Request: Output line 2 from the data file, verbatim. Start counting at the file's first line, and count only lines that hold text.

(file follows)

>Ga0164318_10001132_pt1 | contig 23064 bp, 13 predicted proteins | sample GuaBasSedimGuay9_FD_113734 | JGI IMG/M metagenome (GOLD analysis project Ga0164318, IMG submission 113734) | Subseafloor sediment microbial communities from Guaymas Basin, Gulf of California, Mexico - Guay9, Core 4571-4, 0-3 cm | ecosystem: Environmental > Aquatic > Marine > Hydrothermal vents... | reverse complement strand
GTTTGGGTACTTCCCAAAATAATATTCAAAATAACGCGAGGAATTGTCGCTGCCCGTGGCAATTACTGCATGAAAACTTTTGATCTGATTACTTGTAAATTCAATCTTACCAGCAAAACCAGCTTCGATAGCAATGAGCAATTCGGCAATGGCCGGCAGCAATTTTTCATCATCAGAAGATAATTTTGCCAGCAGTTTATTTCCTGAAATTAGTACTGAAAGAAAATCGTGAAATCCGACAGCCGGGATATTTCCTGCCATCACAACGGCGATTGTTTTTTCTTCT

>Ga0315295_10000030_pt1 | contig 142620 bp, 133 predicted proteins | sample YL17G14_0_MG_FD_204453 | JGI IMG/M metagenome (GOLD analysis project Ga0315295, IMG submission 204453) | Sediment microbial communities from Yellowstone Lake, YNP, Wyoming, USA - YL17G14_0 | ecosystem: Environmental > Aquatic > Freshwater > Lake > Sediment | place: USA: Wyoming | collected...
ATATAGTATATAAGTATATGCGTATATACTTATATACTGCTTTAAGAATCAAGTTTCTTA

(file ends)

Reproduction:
GTTTGGGTACTTCCCAAAATAATATTCAAAATAACGCGAGGAATTGTCGCTGCCCGTGGCAATTACTGCATGAAAACTTTTGATCTGATTACTTGTAAATTCAATCTTACCAGCAAAACCAGCTTCGATAGCAATGAGCAATTCGGCAATGGCCGGCAGCAATTTTTCATCATCAGAAGATAATTTTGCCAGCAGTTTATTTCCTGAAATTAGTACTGAAAGAAAATCGTGAAATCCGACAGCCGGGATATTTCCTGCCATCACAACGGCGATTGTTTTTTCTTCT